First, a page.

Christine Elliott is the director of world church programmes at Churches Together in Britain and Ireland. Throughout this week we’ll be publishing articles, conversations and reflections by the twelve women who visited Greece as part of CTBI’s delegation.
Last Monday I set off for Greece for five days to visit and meet with women involved in the refugee crisis. We were twelve women – all Christians – from England, Ireland, Scotland and Wales. We spanned the spectrum of member churches of CTBI, six ordained and six lay, all not entirely sure who we would meet and what we would witness, but knowing that we had to.
I already knew that we would see official camps with organised buildings, all maintained by the police and the military. And I also knew that we would visit unofficial camps made up of small tents and communal tents where medical aid is given and food distribution occurs.
Yet, seeing the razor wire and high fences in the first official camp was chilling. People detained, in limbo, desperately clinging to the hope that they would get to Germany, and soon.
Our visit loosely followed the route that the refugees travel, first to the island of Samos, very close to Turkey (at its closest a mere 1.2 kilometres away from the border) and then to Thessaloniki and towards the now closed border at Idomeni, before heading back to Athens where some refugees have had to return.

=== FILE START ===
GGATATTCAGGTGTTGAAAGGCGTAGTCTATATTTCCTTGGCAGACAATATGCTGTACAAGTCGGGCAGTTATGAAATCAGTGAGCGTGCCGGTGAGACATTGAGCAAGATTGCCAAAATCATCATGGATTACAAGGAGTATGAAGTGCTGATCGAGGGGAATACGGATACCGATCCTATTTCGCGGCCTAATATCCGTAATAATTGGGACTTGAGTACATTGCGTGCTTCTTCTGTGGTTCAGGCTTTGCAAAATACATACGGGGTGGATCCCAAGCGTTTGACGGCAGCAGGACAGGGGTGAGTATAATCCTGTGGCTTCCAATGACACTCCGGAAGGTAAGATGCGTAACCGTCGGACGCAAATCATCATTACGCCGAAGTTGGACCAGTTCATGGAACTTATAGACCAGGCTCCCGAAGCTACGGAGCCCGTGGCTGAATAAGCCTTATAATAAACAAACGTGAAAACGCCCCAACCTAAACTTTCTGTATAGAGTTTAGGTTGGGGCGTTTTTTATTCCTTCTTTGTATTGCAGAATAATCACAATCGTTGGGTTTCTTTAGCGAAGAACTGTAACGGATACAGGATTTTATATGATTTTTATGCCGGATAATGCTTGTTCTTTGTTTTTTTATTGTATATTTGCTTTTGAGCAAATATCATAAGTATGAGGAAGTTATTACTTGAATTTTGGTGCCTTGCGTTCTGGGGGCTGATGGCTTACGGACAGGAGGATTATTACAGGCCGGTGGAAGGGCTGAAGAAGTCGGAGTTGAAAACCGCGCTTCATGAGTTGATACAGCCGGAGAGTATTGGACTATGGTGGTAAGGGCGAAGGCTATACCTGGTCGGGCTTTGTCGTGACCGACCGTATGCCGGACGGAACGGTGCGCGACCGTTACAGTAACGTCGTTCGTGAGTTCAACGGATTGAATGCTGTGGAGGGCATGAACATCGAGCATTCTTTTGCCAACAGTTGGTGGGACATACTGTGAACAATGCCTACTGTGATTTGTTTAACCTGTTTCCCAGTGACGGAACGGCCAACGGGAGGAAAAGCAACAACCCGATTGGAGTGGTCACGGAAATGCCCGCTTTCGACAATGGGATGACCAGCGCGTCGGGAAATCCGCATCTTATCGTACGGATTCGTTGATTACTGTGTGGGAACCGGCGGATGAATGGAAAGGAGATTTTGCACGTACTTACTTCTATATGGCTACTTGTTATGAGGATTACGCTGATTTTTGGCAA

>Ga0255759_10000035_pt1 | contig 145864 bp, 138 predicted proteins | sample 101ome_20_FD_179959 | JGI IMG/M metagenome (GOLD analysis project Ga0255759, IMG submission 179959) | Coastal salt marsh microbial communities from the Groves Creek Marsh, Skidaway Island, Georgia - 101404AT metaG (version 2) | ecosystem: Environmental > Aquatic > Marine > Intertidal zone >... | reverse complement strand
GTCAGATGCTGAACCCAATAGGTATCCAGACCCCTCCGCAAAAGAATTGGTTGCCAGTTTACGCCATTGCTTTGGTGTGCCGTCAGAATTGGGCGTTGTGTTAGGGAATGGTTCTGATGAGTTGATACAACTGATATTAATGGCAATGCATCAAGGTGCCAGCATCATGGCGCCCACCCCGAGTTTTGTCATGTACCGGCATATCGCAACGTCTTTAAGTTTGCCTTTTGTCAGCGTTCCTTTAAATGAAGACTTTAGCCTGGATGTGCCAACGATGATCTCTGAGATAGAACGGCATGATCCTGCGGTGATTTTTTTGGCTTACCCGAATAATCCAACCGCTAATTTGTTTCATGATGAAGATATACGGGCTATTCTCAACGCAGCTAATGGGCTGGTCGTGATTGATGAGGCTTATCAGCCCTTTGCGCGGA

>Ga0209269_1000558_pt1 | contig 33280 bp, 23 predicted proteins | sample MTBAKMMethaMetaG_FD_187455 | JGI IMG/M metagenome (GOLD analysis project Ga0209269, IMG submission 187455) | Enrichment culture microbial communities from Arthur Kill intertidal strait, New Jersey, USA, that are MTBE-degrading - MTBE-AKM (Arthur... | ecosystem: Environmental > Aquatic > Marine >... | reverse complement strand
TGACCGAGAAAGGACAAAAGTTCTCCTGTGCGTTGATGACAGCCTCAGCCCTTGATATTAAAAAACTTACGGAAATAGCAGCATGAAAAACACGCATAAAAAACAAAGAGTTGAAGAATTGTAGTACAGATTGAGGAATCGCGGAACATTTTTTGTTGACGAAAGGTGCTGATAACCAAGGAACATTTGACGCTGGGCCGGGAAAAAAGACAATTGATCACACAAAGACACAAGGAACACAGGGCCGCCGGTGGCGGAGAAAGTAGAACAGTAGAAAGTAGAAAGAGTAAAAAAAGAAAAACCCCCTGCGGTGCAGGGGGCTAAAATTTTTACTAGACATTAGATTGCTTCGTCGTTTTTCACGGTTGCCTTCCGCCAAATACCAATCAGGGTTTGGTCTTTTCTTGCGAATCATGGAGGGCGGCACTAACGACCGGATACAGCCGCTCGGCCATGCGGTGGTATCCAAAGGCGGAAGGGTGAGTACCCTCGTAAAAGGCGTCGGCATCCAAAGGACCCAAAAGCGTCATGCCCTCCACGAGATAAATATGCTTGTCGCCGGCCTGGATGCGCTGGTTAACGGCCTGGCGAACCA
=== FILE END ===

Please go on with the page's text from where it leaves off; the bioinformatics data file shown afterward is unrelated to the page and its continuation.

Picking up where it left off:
We travelled with ease and in comfort, in stark contrast to the refugees with who we met. In each place the chance to speak with people and to spend time with them was key. Despite the brief five days of the visit we had time to sit, and be, to listen and hear their stories, and so importantly, to call them by name.
The hope and belief that getting to a safe destination would be their salvation against the reality of the closed border was powerful and painful.
The moments of conversation over cups of coffee with people waiting in their tents for a change in their status gave insight into the fact that fleeing Syria was not an easy option. To leave their homes was an awful choice, but basically the only one left.
Over and again I heard people say that it would be better to be in Syria where death might come with the next bomb or rocket or bullet, rather than be here in Greece in a living death.
And yet, they keep hoping that tomorrow the border will open, or a bit later in the week they will hear that they have an appointment to discuss their asylum application.
More than anything, I was impressed with the kindness and generosity of those around the refugees who want to make life as bearable as possible. The staff and volunteers of numerous agencies were remarkably upbeat and tirelessly professional, making contacts and giving human responses to inhumane conditions.
I spoke to one woman who said that what she does sometimes feels like a drop of water on a hot stone, but with the borders closing it feels more often like the drop doesn’t even reach the stone. Another woman said that the situation is so vast and deep anything she did was like a drop in the ocean, but she still wanted to be one of those drops.